2015 Report: One Third of U.S. Companies Suffer Data Breach by "Malicious Insiders"

Bilzin Sumberg Client Alert
Client Alert
December 04, 2015

By Philip R. Stein

Although the law typically avoids applying moral disapprobation to non-criminal acts, breach of trust is an exception. In corporate, fiduciary, and even contract law, violating a trust results in extra penalties, whether in the form of lower standards of proof or higher potential damages. It is an intuitive reaction – a mere breach of contract could be a good business decision, and the law doesn’t disapprove of sound economic choices, as long as certain norms are obeyed. But deception adds a layer of misconduct that strikes at the core of commerce – that one can rely on employees and colleagues.

The Cost of Insider Data Breaches
Unfortunately, recent studies demonstrate that such reliance can be misplaced. The 2015 Ponemon Institute Research Report provides data showing that in the last four years, more than a third of businesses in the United States experienced a data breach committed by “malicious insiders,” or individuals who had access to company data and devices. These attacks are the most expensive type of data breach, averaging more than $140,000 per breach. Because these attacks are carried out, by definition, by insiders, the initial hurdles of gaining access to servers or devices is removed, greatly expanding the amount of information to which they have access. And, as explained in previous posts, the lax security measures in place at many businesses mean that a motivated (or disgruntled) employee can break into material far more sensitive than what an ordinary “brute force” attacker could.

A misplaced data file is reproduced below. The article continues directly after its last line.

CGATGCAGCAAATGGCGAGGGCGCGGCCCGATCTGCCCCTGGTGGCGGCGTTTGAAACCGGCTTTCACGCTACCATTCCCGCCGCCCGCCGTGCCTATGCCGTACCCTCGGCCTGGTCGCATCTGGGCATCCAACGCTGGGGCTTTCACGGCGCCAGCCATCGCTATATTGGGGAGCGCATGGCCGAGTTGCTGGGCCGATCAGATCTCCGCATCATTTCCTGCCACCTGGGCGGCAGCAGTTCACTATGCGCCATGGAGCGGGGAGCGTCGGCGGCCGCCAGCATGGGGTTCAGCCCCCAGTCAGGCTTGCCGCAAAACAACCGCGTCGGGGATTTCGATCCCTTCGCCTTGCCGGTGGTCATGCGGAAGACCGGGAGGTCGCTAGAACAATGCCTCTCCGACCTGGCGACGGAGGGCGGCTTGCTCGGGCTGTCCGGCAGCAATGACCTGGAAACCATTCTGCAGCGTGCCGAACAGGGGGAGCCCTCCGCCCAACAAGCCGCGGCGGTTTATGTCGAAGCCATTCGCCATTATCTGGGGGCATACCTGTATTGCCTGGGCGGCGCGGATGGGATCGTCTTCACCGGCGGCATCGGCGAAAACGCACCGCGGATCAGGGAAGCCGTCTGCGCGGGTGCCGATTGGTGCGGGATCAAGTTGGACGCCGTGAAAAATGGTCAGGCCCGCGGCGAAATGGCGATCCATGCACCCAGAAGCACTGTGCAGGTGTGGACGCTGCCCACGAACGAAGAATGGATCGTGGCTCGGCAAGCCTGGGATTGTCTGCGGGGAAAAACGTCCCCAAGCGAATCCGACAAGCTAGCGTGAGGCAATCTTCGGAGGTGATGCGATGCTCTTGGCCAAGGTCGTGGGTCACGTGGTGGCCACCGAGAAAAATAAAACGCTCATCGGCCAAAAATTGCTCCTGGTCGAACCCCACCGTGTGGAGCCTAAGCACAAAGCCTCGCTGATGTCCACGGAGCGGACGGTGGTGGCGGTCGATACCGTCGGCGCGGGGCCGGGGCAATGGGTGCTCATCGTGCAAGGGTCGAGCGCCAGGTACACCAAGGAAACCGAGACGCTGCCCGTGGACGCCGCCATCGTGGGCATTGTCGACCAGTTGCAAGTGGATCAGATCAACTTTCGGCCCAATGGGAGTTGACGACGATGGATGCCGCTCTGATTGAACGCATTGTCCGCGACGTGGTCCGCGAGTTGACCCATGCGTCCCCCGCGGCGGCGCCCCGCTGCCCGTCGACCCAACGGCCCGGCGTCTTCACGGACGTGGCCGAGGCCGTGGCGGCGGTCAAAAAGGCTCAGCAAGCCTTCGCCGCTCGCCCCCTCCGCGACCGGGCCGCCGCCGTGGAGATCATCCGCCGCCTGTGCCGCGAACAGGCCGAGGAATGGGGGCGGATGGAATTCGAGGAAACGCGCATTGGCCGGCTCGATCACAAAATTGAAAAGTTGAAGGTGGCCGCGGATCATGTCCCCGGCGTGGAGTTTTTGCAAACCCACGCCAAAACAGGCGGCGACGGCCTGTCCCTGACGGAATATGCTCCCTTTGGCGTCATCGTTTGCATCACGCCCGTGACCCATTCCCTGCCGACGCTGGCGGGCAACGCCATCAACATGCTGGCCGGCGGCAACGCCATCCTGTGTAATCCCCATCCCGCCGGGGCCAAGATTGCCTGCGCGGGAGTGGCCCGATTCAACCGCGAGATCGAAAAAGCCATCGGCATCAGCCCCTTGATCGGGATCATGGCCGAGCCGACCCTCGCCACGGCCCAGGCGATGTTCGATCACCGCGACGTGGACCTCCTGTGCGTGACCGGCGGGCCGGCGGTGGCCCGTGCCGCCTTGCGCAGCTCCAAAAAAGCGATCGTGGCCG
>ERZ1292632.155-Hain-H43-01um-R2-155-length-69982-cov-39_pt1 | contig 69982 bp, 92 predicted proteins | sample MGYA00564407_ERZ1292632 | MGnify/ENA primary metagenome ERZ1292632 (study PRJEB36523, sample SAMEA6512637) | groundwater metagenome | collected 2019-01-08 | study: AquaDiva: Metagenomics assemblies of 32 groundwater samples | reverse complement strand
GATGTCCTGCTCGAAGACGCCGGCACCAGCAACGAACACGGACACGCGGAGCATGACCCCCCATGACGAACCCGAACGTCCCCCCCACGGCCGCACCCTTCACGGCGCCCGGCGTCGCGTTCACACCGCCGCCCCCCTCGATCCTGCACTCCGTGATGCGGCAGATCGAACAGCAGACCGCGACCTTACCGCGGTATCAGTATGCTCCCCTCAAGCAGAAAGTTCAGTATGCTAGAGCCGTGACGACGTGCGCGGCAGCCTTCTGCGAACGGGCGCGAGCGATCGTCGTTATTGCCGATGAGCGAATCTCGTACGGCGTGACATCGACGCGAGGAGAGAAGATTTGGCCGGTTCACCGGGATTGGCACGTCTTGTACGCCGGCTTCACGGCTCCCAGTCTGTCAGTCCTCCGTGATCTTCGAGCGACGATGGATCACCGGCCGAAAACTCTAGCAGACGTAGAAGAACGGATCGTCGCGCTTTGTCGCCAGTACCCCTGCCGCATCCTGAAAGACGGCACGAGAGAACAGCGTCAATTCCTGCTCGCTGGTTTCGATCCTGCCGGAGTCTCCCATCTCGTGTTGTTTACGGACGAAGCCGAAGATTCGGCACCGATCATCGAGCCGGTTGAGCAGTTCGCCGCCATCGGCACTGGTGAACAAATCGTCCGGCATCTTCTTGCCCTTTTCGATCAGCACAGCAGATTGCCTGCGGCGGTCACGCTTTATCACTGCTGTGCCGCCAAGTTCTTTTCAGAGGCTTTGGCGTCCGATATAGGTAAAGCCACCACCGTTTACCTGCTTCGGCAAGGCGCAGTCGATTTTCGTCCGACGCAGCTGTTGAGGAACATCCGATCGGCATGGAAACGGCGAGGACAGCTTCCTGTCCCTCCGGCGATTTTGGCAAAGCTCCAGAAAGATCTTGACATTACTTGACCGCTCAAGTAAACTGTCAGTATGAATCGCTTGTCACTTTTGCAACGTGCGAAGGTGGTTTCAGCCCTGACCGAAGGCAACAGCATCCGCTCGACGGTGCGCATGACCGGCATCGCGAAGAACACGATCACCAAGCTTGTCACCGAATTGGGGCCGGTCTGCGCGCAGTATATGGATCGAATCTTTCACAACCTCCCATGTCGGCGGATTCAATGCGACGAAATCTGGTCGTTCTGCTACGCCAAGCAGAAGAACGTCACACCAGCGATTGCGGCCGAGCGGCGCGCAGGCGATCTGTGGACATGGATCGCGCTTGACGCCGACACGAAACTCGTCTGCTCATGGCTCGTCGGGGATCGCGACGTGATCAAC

The consequences of a malicious insider attack can be severe, and go beyond mere loss of client lists, damaging though that may be. For instance, IT employees have access to virtually all facets of the data streams at their place of business, and that information can be easily sold if countermeasures are inadequate. Similarly, an employee can “lose” a device that makes its way to a competitor, and perhaps evade detection or liability at all, because the loss was inadvertent. Indeed, given that 45% of businesses face data breaches due to lost devices, there is ample opportunity to stage a loss of a phone or computer (unlocked, of course) for a competitor’s benefit. The FBI reports that malicious insider cybercrime attacks are undergoing a sharp rise in frequency, and has dedicated substantial resources to detecting and curbing this threat to businesses and national security alike.

Preventative Measures
The ubiquity of restrictive covenants demonstrates that businesses already understand the nature, if not the scope, of the risk that disloyal employees pose. It is standard for businesses hiring new employees to require them to sign on to non-compete/non-disclosure agreements. One study determined that across all industries, at minimum, “one in four workers have ever signed a non-compete, and 12.3% are currently working under one. Of those with college education or above, one in five is currently subject to a non-compete agreement. The occupations in which non-competes appear most frequently are engineering (30%) and computer and mathematical occupations.”